I am quite proud of my medical school. The dedicated faculty and dynamic curriculum produce graduates of excellent clinical skill with a strong sense of service. Initially I was too focused on coursework to pay much mind to the student-run interest group in “cross-cultural and integrative medicine” and the occasional extracurricular CAM event. More recently, however, I noticed that such events had become a highly-publicized, monthly occurrence. It was still very much outside the official curriculum, but the discussion was one-sided with no public debate.
In addition to the student group on my local campus, we have a “CAM institute” that boosts CAM across the wider university. The CAM institute is a major sponsor of events organized by the student group in addition to producing its own lecture series and publications. The events hosted by either group are of two types. The first kind is an activity for med students that essentially functions as stress management: a yoga instructor leads free sessions between lectures once a week, and free herbal tea or massages are offered during final exam week. Who can complain about that? The massages are quite popular. The second kind of event is a lecture or workshop on a particular CAM modality.
Topics have included acupuncture, aromatherapy, homeopathy, naturopathy, osteopathy, and Reiki. The lecturer is a practitioner of the modality in question, sometimes an MD who “integrates” the CAM into standard practice. These lectures are publicized more widely than any type of event on campus, with color posters littering the hallways from the parking deck to the hospital cafeteria. As a rule I avoid the “hands-on” workshops with, for example, Reiki masters and craniosacral manipulators, but I have attended several lectures first out of curiosity but increasingly in frustration at the lack critical analysis. After the second time I listened to a visiting MD promote homeopathy, I was moved to publish a critique in our student newspaper and finally start a public debate.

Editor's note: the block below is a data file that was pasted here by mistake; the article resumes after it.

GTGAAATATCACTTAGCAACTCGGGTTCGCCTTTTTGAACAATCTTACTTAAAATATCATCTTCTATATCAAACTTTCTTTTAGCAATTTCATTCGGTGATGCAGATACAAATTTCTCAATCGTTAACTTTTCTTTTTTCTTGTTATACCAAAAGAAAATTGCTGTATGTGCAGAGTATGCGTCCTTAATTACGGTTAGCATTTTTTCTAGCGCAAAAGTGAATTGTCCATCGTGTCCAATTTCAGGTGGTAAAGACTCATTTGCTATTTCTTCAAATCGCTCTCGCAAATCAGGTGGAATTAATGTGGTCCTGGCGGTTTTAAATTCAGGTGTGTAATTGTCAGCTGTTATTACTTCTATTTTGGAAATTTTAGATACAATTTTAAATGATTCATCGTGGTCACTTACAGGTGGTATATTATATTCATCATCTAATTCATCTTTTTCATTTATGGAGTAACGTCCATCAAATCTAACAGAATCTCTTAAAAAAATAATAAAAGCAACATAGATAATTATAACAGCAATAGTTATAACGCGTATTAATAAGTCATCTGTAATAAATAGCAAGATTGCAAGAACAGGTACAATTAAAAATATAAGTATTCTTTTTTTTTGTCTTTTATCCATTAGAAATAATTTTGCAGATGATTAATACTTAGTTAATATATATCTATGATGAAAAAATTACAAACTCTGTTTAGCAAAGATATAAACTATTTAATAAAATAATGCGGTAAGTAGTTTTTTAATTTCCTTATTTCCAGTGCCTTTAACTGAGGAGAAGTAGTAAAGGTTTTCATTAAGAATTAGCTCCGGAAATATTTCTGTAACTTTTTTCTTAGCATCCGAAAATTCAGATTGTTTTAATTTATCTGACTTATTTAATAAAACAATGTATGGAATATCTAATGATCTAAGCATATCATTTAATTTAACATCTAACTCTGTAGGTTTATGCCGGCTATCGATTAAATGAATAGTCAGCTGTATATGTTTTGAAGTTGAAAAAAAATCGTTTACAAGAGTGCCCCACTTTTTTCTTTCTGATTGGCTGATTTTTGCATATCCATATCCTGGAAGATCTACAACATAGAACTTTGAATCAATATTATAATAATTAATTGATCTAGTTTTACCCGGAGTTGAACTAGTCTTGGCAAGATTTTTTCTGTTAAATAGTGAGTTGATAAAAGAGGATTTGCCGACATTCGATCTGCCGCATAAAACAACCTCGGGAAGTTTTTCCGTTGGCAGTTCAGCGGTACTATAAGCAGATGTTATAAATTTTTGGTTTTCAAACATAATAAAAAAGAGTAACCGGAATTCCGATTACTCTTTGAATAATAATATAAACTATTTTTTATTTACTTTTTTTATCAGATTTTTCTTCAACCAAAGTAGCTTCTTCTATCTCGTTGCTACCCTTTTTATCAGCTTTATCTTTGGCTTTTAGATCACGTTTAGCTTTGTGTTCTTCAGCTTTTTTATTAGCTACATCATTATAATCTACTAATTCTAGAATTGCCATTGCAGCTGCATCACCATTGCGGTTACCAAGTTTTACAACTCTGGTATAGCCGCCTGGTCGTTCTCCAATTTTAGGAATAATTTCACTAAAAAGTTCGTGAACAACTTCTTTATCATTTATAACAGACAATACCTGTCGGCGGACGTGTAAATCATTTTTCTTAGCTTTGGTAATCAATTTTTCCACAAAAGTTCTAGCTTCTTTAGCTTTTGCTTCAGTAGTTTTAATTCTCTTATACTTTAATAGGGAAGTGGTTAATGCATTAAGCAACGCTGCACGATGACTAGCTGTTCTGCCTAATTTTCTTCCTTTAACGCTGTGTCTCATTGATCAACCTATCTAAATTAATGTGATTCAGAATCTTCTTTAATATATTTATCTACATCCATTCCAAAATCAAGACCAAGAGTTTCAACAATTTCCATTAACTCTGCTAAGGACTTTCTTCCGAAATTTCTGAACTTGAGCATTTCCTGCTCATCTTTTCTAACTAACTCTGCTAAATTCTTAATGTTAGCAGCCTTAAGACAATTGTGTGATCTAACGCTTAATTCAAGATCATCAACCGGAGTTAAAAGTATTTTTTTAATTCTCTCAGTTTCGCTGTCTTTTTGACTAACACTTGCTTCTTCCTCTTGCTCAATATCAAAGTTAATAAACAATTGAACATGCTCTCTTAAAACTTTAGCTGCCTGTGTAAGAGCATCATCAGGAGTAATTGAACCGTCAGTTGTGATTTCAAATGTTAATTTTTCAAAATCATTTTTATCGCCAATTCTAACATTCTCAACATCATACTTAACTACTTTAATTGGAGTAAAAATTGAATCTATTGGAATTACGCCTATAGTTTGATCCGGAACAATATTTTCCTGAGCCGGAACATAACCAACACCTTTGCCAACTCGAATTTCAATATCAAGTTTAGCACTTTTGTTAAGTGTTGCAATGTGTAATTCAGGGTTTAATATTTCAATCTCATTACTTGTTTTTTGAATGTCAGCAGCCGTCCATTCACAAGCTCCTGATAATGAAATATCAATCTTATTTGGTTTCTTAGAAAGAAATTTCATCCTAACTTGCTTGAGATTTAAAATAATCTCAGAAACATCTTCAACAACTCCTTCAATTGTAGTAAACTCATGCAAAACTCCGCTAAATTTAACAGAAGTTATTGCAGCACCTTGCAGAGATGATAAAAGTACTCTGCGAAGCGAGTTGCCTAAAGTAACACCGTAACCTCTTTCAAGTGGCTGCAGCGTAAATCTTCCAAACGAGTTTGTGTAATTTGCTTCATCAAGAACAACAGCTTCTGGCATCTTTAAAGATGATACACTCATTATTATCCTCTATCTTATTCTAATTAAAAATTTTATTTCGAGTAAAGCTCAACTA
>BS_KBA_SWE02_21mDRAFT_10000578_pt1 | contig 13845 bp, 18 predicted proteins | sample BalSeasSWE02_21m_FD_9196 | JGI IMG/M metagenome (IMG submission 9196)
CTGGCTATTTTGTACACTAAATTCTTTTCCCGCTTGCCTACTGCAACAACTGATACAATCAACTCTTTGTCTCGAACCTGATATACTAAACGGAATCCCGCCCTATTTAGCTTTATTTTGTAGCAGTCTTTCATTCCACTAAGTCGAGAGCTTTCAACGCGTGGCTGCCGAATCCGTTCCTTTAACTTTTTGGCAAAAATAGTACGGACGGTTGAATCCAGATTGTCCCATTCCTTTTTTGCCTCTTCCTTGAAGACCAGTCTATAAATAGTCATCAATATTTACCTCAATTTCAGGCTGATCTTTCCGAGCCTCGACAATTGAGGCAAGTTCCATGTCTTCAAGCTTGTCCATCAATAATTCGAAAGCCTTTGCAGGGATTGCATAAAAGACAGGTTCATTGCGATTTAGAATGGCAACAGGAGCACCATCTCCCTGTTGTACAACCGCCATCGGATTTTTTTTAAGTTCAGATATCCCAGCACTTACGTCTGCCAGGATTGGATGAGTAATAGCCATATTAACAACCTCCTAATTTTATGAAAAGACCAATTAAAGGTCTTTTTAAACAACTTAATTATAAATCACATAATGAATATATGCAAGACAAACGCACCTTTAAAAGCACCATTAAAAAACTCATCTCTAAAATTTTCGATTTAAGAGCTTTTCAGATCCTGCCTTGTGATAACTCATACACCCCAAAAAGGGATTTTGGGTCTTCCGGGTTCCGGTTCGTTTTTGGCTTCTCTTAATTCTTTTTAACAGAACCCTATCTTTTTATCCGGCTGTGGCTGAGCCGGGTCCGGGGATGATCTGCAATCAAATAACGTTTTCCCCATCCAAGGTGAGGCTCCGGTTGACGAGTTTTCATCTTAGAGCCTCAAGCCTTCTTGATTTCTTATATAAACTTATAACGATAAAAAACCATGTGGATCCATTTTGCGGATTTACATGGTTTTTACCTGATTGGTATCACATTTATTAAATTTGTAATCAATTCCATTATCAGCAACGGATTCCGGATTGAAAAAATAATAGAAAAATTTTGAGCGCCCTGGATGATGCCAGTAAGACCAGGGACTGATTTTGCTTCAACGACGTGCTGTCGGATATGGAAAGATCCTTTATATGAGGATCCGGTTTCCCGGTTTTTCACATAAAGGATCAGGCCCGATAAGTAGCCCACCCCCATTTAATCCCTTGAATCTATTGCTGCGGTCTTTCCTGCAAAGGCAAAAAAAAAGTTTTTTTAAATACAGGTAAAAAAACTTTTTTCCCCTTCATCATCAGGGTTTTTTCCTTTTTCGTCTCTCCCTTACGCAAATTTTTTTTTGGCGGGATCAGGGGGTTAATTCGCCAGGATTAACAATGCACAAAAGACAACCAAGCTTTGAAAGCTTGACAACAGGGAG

Campus-wide emails and posters announced for weeks the upcoming guest lecture by Dr. Larry Baskind, pediatrician and instructor for Center for the Education and Development of Homeopathy. The title of the lecture was “Clinical Homeopathy in Medicine” and the advertisements said:
Dr. Baskind will discuss basic principles of homeopathy, review cases from his practice, and suggest some useful homeopathic and herbal medicines for the upcoming cold and flu season. … Dr. Baskind has found that homeopathic (and herbal) medicines can be very effective treatments for a variety of complaints that a busy pediatrician sees in practice on a daily basis. When knowledgeably prescribed, these medicines are inexpensive, safe to take, and beneficial to patients.
Searching Google for Dr. Baskind, I found a video of him recommending Oscillococcinum, a homeopathic flu remedy derived from duck liver (insert quackery pun here), on the website of its manufacturer. In the promotional video, he describes Oscillococcinum as a safe, easy, over-the-counter way for parents to treat children at the first sign of flu. The viewer may be heartened to hear him stress the importance of flu vaccine and of medical treatment for flu complications. Immediately following that advice, however, he asserts (emphasis mine): “What I find most impressive is that Oscillococcinum has been available for 65 years. … 14 million people around the world treat themselves with Oscillococcinum for the flu.” Apparently less impressive than the marketing numbers are the data he references at the end of the video, which are not accessible on PubMed and were criticized for “suspiciously round numbers” by the Cochrane review. Appeals to age and popularity rather than decent data while glossing over the fundamental implausibility of homeopathy was a good preview of Dr. Baskind’s lecture.
The talk took place in the largest hall of the medical school, which to my dismay was filled rather more than it was for most course lectures. Hopefully, I told myself, the high attendance was due to the impressive spread of wraps and salads. (Most extracurricular lectures necessarily use pizza or subs to entice busy med students, and the CAM events can be often counted on for a free lunch of exceptional quality.) If AMSA thinks I should be “Pharm-free“, I thought, then I will be “CAM-free” to stay impartial, so I brought my own food.
The speaker was comfortable and charming before the audience. He assured us that he always follows evidence-based medicine (EBM) when possible, praising vaccines and antibiotics as proof of this commitment. However, he finds that EBM has nothing to offer for many common complaints brought by his patients, such as viral infections, and he feels compelled to do something. Therefore he looks to homeopathy to pick up the slack when EBM fails. He showed with a chart how often in a given month, according to a review of his patient records, he has no EBM recommendation for a patient’s chief complaint. (These frequencies of EBM failure were the only data presented during the hour.)